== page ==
We've all been there. That horrible hot summer night that doesn't cool down- with no air moving and a bunch of chickens who refuse to spread out on the roost, though they're all panting with their wings dropped at their sides.
When I was designing the coop, I didn't find anything about Poultry Ventilation Fans, i.e. fans with sealed motors specifically manufactured for use with poultry. Lots on natural ventilation - positioning windows, size of windows, roof vents and so on - which is all terrific stuff and this is not in any way a substitution for doing those things.
So you've added all the right things to your coop: Windows that take advantage of prevailing winds that have been predator proofed with hardware cloth, inside and out. Roof vents, and the list goes on, covered in many terrific threads and articles. I'm not out to duplicate that information.
Next logical item in the arsenal: a fan. You find something that will work from the house, plug it in, point it at the chickens and bid them goodnight.
But there's a problem.
Pick up a manual for most fans and they will read something like this: NOT for use in poultry applications. Even attic fans! Attic fans specifically state NOT for use in poultry applications! Those heavy duty fans at the farm supply stores, with a couple (expensive) exceptions... ditto.
And there's a good reason- the dust will kill the fan. I was very lucky to smell the overheating fan (checked at neurotic intervals) before it caused a fire. It's incredible how fast the dust destroys them.
Last summer up here in the Pacific NW it was miserable. We found ourselves in a bad situation when the big tree that directly shaded our coop died. Had we left it up, it was a huge fire hazard to the coop and the house- and we live in an area that still allows fireworks with neighbors that set them off with the slightest excuse.
Cutting this tree down meant losing those precious hours of deep shade in the afternoon. It wasn't the sole source of shade, but it was the most direct. We also lost a huge amount of shade for the run when another tree had to go, so we got to re-fence the chicken yard for more natural shade in the hottest possible weather, stringing tarps and fans all over the place.
That first terrible heat wave brought with it our first (and hopefully, only) hen lost to heat stroke. We weren't alone. Friends in the area also lost hens during our heat waves. Even with constant cool water and all the tricks of the trade well-covered in other articles and threads --- I'd been up most of that night checking in on chickens, had 2 fans at 2 levels pointed at them.... but between 3am and 9am when the heat finally let go a little and I dared snooze- she perished. She didn't look any worse than any of the others at that last check, but nevertheless, she was gone in the morning.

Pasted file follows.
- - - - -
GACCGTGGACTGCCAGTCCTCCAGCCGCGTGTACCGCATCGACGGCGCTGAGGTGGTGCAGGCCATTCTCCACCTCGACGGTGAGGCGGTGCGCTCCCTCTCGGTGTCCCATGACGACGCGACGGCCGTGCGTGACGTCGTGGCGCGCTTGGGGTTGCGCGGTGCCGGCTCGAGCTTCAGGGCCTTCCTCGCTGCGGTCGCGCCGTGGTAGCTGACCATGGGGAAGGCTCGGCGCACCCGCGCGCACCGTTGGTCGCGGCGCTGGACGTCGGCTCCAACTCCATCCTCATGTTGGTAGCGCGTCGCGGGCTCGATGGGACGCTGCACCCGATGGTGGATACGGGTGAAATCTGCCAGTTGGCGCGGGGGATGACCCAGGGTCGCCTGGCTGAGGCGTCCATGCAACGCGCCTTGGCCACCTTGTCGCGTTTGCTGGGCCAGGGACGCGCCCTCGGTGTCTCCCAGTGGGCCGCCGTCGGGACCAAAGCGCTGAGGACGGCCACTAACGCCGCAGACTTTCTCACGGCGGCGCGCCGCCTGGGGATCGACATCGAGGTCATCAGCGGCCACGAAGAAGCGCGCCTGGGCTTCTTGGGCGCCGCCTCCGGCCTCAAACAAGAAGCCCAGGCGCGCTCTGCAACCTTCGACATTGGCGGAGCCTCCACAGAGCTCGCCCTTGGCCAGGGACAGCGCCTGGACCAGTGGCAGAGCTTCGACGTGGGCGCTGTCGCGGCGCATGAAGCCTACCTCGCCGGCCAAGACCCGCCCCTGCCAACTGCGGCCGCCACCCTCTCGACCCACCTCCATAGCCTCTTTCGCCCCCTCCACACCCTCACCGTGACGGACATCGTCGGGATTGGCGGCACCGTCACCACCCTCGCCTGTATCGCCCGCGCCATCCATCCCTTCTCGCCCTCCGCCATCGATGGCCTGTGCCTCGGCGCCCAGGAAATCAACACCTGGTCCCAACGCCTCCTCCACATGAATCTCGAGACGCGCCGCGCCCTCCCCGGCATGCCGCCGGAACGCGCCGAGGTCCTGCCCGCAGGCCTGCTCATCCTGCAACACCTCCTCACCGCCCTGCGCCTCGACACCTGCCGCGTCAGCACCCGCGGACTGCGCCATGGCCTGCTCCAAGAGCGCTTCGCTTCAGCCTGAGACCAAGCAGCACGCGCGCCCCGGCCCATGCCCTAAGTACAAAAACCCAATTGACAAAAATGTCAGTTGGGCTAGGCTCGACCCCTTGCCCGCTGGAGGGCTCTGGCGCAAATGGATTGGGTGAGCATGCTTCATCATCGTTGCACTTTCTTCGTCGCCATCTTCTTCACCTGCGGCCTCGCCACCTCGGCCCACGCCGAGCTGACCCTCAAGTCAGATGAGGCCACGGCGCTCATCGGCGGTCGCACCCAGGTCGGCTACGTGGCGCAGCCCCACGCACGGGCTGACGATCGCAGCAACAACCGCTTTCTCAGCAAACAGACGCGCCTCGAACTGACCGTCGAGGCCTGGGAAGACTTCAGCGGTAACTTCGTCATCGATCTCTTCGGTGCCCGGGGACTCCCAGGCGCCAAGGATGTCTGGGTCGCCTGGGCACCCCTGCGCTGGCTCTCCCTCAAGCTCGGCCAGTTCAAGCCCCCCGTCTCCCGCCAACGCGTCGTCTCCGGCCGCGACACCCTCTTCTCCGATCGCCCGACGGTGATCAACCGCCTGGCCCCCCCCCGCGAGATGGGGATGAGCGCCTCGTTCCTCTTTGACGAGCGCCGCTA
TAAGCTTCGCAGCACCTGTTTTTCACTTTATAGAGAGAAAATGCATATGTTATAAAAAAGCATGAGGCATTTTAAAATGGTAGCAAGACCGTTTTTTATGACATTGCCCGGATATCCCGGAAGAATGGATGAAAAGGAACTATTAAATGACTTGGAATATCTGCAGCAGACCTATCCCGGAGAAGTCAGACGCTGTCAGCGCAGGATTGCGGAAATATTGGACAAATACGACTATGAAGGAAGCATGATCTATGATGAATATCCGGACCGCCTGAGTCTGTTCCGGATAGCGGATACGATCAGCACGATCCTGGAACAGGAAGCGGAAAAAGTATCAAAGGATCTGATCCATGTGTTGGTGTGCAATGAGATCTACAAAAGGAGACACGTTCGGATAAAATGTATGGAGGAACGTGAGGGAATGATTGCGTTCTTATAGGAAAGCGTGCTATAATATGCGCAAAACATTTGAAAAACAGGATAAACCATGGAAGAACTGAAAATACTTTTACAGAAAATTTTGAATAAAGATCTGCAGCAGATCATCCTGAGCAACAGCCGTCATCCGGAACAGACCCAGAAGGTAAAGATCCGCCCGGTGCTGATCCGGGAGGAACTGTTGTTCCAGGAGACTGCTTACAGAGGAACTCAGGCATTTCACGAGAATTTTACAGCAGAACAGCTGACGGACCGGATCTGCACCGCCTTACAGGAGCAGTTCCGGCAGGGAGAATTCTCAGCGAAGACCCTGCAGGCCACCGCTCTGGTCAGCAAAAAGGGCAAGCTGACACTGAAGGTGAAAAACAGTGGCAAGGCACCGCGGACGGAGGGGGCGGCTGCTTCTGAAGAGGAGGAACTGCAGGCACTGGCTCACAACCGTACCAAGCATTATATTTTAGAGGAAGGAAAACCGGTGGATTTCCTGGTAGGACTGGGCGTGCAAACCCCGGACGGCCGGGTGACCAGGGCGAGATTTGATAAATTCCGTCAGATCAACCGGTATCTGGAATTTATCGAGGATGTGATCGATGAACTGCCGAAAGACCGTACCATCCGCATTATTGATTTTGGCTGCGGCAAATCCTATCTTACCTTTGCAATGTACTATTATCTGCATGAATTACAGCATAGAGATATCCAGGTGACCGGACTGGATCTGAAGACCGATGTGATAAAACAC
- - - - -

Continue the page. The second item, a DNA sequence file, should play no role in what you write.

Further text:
While looking for (and then waiting for the arrival of) a solution, I carried each and every one of our 30+ chickens into the house every hot night for weeks. Some bunked in dog crates in the house, others in our spare bathroom (not something we tell guests, lol) where they insisted on perching on the counter. Creative positioning of spare plywood planks and feed bags cut to size handled most of the mess. This allowed them to recover overnight, slow their heart rates, cool off, and let me sleep without worry of anyone dying from heat exhaustion.
Our coop (soon to be coops) are built for the rest of the year in the NW - when rain, wind, and some times ice and snow- along with heavy predator protection- coyotes, possum, raccoons, rats, and who knows what else are regular visitors and are also the main reasons for shelter. They're 8x12 and 8x14 buildings.
After looking through attic fans, those big tunnel fans on wheels - Finally something interesting popped up - Poultry Ventilation Fans. I won't advocate for one manufacturer over another or one online store over another-but I will tell you what we went with and where we got it. Also worth mentioning- if you're pricing multiple sources --- MAKE SURE YOU INCLUDE SHIPPING when computing the total cost.